Home prices in 70 major Chinese cities remained generally stable with slower month-on-month growth in most cities in October, official data showed Friday.
New home prices in four first-tier cities -- Beijing, Shanghai, Shenzhen and Guangzhou -- increased 0.1 percent month on month in October, 0.3 percentage points lower than the previous month, the National Bureau of Statistics (NBS) said.
In 31 second-tier cities, new home prices rose 0.5 percent in October from September, 0.1 percentage points lower than the previous month.
New home prices rose 0.6 percent in 35 third-tier cities in October from September and the growth pace was 0.2 percentage points lower than the previous month.
Prices of resold housing in first-tier cities edged up 0.1 percent in October from September, and the growth rate was 0.2 percentage points lower than the previous month.
Prices of resold homes in second-tier cities reported a rise of 0.1 percent, down 0.1 percentage points from the previous month. Resold home prices were up 0.5 percent in third-tier cities, 0.2 percentage points lower than the previous month.
NBS statistician Kong Peng said the real estate market continued its steady trend in October with slower growth in prices, as the central government has reiterated that "housing is for living in, not for speculation," calling for the implementation of a differentiated approach to property market regulation.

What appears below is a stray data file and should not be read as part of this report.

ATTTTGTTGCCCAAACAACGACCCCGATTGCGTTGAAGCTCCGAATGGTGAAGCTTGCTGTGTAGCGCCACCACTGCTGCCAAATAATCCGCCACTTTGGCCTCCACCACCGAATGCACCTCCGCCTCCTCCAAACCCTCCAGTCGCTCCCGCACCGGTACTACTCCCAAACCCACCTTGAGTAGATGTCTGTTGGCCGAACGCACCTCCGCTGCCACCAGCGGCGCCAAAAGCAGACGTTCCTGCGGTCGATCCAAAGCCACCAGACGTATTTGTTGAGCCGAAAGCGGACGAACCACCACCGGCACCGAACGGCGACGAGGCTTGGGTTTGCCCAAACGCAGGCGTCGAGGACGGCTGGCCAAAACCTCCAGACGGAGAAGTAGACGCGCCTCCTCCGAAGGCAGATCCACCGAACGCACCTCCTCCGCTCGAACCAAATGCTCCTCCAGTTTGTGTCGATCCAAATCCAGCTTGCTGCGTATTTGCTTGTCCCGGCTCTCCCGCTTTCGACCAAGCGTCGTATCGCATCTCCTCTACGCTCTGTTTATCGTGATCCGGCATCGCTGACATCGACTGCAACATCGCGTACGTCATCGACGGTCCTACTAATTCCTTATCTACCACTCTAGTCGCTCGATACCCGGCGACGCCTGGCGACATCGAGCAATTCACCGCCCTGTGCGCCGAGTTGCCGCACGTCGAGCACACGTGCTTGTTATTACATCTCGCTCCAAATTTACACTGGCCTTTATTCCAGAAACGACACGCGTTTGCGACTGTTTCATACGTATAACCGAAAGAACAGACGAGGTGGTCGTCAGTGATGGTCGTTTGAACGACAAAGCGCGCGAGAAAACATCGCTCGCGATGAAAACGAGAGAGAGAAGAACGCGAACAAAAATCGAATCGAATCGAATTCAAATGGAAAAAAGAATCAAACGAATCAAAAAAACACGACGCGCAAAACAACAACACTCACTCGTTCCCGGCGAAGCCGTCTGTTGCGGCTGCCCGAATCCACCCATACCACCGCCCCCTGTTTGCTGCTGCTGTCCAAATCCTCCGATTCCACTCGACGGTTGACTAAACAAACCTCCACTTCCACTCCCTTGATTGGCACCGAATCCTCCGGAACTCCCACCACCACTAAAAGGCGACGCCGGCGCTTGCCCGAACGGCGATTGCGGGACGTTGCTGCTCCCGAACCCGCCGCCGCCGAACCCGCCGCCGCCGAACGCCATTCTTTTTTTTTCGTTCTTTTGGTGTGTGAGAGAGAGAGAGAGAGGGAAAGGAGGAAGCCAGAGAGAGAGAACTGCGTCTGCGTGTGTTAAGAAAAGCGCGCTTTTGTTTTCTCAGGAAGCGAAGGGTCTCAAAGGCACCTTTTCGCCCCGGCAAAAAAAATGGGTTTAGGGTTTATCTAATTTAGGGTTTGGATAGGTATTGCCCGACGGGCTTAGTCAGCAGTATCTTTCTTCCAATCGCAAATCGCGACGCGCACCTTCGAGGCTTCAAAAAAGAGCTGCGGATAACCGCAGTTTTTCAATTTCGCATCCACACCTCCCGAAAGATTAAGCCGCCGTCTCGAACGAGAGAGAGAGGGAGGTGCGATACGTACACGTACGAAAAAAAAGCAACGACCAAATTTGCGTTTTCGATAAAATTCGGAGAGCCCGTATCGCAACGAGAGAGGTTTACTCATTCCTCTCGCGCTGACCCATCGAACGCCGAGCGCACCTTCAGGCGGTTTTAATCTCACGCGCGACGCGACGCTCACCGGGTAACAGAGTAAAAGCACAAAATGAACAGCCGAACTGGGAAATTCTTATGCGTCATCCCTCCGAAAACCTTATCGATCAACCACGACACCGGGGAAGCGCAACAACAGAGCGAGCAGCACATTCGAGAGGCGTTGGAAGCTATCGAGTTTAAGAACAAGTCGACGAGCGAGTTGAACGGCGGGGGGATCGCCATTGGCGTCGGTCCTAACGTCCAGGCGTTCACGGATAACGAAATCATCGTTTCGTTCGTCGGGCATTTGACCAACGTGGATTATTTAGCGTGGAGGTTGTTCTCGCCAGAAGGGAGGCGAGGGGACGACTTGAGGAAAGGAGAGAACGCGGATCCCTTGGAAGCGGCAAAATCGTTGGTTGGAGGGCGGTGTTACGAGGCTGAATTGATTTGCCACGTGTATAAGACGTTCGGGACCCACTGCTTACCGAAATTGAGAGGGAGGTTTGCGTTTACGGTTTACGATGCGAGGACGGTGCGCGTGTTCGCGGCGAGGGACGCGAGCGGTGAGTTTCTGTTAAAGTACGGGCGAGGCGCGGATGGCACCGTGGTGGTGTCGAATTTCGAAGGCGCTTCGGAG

China's property market saw more regulations in the first 10 months of this year, data from Centaline Property showed.
A total of 482 housing regulatory measures were rolled out during the January-October period, up 20 percent year on year.
In October alone, 67 housing regulatory policies were introduced, focusing on preferential treatment for skilled workers, housing provident funds and rental housing.
"Transactions in the market slowed down as potential property buyers adopted a wait-and-see strategy," said Zhang Dawei, chief analyst with Centaline Property, estimating that there will be more follow-up measures as the government sticks to the principle of keeping the property market stable.